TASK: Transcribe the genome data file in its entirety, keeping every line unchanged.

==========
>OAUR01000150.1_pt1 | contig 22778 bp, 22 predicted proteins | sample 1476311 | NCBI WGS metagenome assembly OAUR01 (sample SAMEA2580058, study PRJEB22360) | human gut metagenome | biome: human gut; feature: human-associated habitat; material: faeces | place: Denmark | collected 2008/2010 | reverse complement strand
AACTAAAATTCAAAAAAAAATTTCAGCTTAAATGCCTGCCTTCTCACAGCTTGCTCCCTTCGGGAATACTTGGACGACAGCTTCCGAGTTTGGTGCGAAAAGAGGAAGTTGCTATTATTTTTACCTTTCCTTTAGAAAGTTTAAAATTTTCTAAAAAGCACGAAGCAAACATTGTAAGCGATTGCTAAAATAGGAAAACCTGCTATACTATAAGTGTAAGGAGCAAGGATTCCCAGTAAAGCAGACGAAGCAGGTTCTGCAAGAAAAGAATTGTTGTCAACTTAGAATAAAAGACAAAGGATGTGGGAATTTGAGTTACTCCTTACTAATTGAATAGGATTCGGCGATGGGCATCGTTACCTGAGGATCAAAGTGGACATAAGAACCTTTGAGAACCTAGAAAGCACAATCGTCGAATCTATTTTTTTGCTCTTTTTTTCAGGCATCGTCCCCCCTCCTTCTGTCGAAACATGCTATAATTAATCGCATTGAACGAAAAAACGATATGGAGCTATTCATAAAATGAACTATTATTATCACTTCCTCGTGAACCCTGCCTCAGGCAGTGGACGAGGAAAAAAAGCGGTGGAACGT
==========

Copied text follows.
>OAUR01000150.1_pt1 | contig 22778 bp, 22 predicted proteins | sample 1476311 | NCBI WGS metagenome assembly OAUR01 (sample SAMEA2580058, study PRJEB22360) | human gut metagenome | biome: human gut; feature: human-associated habitat; material: faeces | place: Denmark | collected 2008/2010 | reverse complement strand
AACTAAAATTCAAAAAAAAATTTCAGCTTAAATGCCTGCCTTCTCACAGCTTGCTCCCTTCGGGAATACTTGGACGACAGCTTCCGAGTTTGGTGCGAAAAGAGGAAGTTGCTATTATTTTTACCTTTCCTTTAGAAAGTTTAAAATTTTCTAAAAAGCACGAAGCAAACATTGTAAGCGATTGCTAAAATAGGAAAACCTGCTATACTATAAGTGTAAGGAGCAAGGATTCCCAGTAAAGCAGACGAAGCAGGTTCTGCAAGAAAAGAATTGTTGTCAACTTAGAATAAAAGACAAAGGATGTGGGAATTTGAGTTACTCCTTACTAATTGAATAGGATTCGGCGATGGGCATCGTTACCTGAGGATCAAAGTGGACATAAGAACCTTTGAGAACCTAGAAAGCACAATCGTCGAATCTATTTTTTTGCTCTTTTTTTCAGGCATCGTCCCCCCTCCTTCTGTCGAAACATGCTATAATTAATCGCATTGAACGAAAAAACGATATGGAGCTATTCATAAAATGAACTATTATTATCACTTCCTCGTGAACCCTGCCTCAGGCAGTGGACGAGGAAAAAAAGCGGTGGAACGT